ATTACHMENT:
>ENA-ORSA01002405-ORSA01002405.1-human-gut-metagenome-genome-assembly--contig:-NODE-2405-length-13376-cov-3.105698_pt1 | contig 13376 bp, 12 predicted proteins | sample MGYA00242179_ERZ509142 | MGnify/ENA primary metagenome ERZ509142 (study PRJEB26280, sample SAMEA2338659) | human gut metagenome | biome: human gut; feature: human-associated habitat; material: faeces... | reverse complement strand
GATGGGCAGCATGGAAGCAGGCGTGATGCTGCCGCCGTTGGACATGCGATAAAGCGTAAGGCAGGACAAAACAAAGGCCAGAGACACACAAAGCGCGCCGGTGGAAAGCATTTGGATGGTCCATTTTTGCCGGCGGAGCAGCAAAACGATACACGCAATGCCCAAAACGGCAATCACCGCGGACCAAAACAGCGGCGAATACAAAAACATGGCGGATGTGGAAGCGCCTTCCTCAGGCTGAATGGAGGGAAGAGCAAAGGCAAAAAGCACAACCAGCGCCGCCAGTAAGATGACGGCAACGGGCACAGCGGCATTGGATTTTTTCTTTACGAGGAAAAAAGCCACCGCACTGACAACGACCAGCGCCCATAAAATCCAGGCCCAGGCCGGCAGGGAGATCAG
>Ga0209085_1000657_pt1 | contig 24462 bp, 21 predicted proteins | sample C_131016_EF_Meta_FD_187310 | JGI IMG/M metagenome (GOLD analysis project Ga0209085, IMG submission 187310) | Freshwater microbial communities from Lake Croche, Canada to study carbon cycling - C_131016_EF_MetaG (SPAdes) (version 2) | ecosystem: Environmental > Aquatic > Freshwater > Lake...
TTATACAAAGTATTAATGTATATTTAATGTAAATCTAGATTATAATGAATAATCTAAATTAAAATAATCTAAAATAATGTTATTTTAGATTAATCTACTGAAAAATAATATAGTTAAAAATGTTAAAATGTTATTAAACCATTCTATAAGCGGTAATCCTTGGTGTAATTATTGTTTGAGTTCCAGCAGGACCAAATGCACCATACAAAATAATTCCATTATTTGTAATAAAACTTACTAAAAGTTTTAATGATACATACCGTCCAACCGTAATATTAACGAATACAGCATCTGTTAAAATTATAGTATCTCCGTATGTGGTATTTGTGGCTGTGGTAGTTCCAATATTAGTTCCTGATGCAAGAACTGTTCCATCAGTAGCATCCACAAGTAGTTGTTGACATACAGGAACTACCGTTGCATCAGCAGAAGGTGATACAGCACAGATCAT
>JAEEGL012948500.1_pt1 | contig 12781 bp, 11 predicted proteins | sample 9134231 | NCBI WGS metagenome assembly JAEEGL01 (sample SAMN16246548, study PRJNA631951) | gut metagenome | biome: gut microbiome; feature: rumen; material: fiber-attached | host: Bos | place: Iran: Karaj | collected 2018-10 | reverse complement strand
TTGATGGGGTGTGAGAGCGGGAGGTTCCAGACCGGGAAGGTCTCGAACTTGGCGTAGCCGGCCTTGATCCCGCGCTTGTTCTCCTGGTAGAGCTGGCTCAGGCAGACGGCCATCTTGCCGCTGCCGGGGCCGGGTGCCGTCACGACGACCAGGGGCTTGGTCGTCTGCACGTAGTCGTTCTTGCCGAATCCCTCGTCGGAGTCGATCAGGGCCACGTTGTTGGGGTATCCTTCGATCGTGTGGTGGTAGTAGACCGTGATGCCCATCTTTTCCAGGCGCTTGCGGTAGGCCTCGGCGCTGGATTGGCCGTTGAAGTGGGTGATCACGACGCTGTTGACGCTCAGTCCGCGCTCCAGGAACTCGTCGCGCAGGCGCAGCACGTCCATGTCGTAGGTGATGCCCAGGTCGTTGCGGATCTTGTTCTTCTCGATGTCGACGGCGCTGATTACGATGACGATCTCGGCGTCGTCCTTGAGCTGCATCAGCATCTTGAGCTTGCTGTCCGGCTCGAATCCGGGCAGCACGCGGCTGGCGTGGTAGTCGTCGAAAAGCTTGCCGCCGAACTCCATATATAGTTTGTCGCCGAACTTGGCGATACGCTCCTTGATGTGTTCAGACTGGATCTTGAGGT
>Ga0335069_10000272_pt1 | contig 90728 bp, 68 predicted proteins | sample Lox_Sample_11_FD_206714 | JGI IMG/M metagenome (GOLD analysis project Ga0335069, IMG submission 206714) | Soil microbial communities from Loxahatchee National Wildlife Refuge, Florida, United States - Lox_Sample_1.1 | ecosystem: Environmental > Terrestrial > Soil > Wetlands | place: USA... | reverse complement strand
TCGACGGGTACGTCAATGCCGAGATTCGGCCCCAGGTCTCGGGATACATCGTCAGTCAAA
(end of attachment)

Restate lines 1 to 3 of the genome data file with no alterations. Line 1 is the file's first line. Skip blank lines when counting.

>ENA-ORSA01002405-ORSA01002405.1-human-gut-metagenome-genome-assembly--contig:-NODE-2405-length-13376-cov-3.105698_pt1 | contig 13376 bp, 12 predicted proteins | sample MGYA00242179_ERZ509142 | MGnify/ENA primary metagenome ERZ509142 (study PRJEB26280, sample SAMEA2338659) | human gut metagenome | biome: human gut; feature: human-associated habitat; material: faeces... | reverse complement strand
GATGGGCAGCATGGAAGCAGGCGTGATGCTGCCGCCGTTGGACATGCGATAAAGCGTAAGGCAGGACAAAACAAAGGCCAGAGACACACAAAGCGCGCCGGTGGAAAGCATTTGGATGGTCCATTTTTGCCGGCGGAGCAGCAAAACGATACACGCAATGCCCAAAACGGCAATCACCGCGGACCAAAACAGCGGCGAATACAAAAACATGGCGGATGTGGAAGCGCCTTCCTCAGGCTGAATGGAGGGAAGAGCAAAGGCAAAAAGCACAACCAGCGCCGCCAGTAAGATGACGGCAACGGGCACAGCGGCATTGGATTTTTTCTTTACGAGGAAAAAAGCCACCGCACTGACAACGACCAGCGCCCATAAAATCCAGGCCCAGGCCGGCAGGGAGATCAG
>Ga0209085_1000657_pt1 | contig 24462 bp, 21 predicted proteins | sample C_131016_EF_Meta_FD_187310 | JGI IMG/M metagenome (GOLD analysis project Ga0209085, IMG submission 187310) | Freshwater microbial communities from Lake Croche, Canada to study carbon cycling - C_131016_EF_MetaG (SPAdes) (version 2) | ecosystem: Environmental > Aquatic > Freshwater > Lake...